Contact: Sarah Godbout, 617-358-1240 | firstname.lastname@example.org
(Boston, Mass.) — To help working professionals harness the explosion of opportunities on the Internet, Boston University’s Metropolitan College is launching a new Master of Science degree in Electronic Commerce in January 2000, the first of its kind in the country.
The program’s curriculum combines the strengths of Metropolitan College’s Administrative Sciences and Computer Science Departments, reflecting the need for professionals with a balance of computer skills and business insight.
“After a year of investigating banks and other businesses, holding industry discussions, researching input from our students and analyzing the competitive environment, we saw a clear need for professionals trained in e-commerce,” says Dr. Vijay Kanabar, Associate Professor in both the Administrative Sciences and Computer Science Departments and Director of the E-Commerce Program. The BU e-commerce program fills this gap.
Dr. Kanabar points out several trends that demonstrate the need for this program. “There is an explosion in the number of Internet start-ups dealing with e-commerce, and a huge increase in mergers; we see an annual growth rate of 174 percent according to the Nielsen//NetRatings. Just in the last six weeks Nielsen/NetRatings have reported a 25% growth rate in holiday shopping using e-commerce. All of this eventually leads to an unfilled demand for employees competent at both the administrative and technical levels.”
“By 2003 business-to-business electronic commerce alone will reach $1.3 trillion,” estimates Dr. Kanabar.
“By 2002, analysts expect that the student market will spend more than $3 billion on-line,” says Dan Siegel, co-founder of Internet company Student Advantage and guest lecturer in Dr. Kanabar’s e-commerce class. “Two years ago while I was in business school, e-commerce didn’t exist. Now, as our business plan adjusts to these changes, we need people trained in this emerging field.”
The proliferation of Internet start-up companies is transforming the business landscape, and now even those with modest resources can generate quick fortunes on the World Wide Web. Many people want to take advantage of the opportunities and capitalize on the influence of on-line services and marketing by breaking into the e-commerce industry.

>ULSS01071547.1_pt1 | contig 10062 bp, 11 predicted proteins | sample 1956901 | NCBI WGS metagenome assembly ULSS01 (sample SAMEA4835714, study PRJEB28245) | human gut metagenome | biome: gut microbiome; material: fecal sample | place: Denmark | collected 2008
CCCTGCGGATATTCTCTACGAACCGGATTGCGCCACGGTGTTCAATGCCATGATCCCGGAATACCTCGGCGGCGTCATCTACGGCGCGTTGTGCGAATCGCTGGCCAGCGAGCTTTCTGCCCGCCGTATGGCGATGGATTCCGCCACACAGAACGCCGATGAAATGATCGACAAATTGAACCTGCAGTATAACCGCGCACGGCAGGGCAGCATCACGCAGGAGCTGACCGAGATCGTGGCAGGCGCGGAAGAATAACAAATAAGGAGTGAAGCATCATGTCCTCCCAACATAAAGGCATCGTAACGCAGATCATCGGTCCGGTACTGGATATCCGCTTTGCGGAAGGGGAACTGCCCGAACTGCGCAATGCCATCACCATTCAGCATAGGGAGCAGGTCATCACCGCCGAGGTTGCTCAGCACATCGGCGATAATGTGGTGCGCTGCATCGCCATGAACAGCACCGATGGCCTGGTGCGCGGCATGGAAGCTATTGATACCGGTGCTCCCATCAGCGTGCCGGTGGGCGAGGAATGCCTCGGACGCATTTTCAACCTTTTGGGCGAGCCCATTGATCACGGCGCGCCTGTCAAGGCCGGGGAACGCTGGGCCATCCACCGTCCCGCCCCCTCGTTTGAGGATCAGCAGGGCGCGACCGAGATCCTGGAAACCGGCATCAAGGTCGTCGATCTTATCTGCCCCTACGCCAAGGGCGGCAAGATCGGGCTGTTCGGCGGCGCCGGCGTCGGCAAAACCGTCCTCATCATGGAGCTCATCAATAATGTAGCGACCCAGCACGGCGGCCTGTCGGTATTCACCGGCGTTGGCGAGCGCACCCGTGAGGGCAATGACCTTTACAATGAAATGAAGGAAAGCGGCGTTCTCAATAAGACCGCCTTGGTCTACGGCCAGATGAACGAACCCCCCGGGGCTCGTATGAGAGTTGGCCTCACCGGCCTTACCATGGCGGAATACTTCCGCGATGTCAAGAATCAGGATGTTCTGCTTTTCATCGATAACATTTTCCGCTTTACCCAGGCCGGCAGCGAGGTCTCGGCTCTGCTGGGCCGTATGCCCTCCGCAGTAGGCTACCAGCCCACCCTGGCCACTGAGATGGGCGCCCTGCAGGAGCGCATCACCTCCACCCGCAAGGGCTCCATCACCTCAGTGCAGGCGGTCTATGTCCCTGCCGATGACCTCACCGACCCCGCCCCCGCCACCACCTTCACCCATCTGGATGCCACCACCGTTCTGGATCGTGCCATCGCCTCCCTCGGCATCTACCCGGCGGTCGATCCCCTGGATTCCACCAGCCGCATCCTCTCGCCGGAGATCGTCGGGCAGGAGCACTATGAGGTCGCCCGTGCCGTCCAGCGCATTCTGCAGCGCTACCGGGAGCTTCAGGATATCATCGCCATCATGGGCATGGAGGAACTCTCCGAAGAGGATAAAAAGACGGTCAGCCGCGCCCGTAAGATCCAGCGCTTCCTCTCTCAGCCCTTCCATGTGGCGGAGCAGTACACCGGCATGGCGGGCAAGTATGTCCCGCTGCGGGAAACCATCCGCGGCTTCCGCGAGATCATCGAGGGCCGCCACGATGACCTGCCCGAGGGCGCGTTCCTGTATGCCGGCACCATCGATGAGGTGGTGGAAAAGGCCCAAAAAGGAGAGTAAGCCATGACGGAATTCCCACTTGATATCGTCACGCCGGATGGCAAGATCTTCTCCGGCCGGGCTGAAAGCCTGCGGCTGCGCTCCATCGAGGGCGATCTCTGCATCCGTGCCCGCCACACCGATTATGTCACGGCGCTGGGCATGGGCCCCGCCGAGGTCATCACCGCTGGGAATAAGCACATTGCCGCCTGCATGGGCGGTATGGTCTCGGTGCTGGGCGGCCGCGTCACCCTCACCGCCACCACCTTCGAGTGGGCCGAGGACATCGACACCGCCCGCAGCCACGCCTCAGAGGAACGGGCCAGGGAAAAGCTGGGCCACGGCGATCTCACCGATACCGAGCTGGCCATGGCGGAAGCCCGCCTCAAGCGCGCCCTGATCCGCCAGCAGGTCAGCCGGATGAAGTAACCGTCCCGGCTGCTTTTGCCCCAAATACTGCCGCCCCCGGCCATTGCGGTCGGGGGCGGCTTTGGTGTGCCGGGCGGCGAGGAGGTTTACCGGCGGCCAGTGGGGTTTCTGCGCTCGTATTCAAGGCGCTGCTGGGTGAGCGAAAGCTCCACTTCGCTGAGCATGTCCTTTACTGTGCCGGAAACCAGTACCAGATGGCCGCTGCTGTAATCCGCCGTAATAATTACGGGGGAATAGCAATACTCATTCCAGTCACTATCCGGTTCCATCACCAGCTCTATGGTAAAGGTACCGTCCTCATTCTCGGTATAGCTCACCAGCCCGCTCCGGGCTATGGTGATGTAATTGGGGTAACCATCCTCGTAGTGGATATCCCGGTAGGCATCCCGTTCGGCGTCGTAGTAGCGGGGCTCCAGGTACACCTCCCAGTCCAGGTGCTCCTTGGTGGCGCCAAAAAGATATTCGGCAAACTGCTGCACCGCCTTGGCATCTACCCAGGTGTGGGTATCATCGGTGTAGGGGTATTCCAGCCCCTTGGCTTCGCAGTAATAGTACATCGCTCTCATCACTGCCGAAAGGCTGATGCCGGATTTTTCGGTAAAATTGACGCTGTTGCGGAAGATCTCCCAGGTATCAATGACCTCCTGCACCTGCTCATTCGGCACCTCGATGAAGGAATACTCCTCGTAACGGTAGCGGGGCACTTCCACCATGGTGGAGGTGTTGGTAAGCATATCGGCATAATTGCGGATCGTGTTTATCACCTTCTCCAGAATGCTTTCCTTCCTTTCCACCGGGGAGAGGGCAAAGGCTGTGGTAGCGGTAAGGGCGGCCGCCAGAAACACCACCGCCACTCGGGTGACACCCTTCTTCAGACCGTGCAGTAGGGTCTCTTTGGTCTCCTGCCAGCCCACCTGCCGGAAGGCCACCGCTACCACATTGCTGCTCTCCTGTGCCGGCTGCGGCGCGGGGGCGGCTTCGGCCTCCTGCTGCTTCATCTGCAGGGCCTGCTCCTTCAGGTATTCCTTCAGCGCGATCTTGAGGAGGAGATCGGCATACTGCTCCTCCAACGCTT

MET has offered an Introduction to Electronic Commerce class since September 1999. The first class generated so much interest that they had to book a larger classroom. The Electronic Commerce class scheduled for January 2000 is already closed.
“Being a part of Metropolitan College’s e-commerce class has not only taught me the technological and business skills to create a working web site, it has given me the means to get it up and running,” says Daniel Weingart, a student in Dr. Kananbar’s introduction to electronic commerce class. “When I complete the class, my on-line travel agency will be up and open for business.”
According to Dr. Kip Becker, chairman of the Administrative Science Department, “Boston University’s program goes beyond other area programs by stressing a student’s ability to design, construct, troubleshoot and integrate electronic commerce technology at the applied level.” The future employment need is highlighted by the fact that only 3 percent of the world is on-line and of that 171 million people, who currently globally embrace the Web, more than half of them are still in the United States and Canada.
Designed to fit the schedules of working professionals, the 10-course program can be taken part-time or full-time. Each class will consist of 30 to 35 students with at least three years of work experience. The first batch will start in January 2000.
Boston University is the third-largest independent university in the United States, with an enrollment of nearly 30,000 students in its 15 schools and colleges. The University offers an exceptional grounding in the liberal arts, a broad range of programs in the arts, sciences, engineering, and professional areas, and state-of-the-art facilities for teaching and research.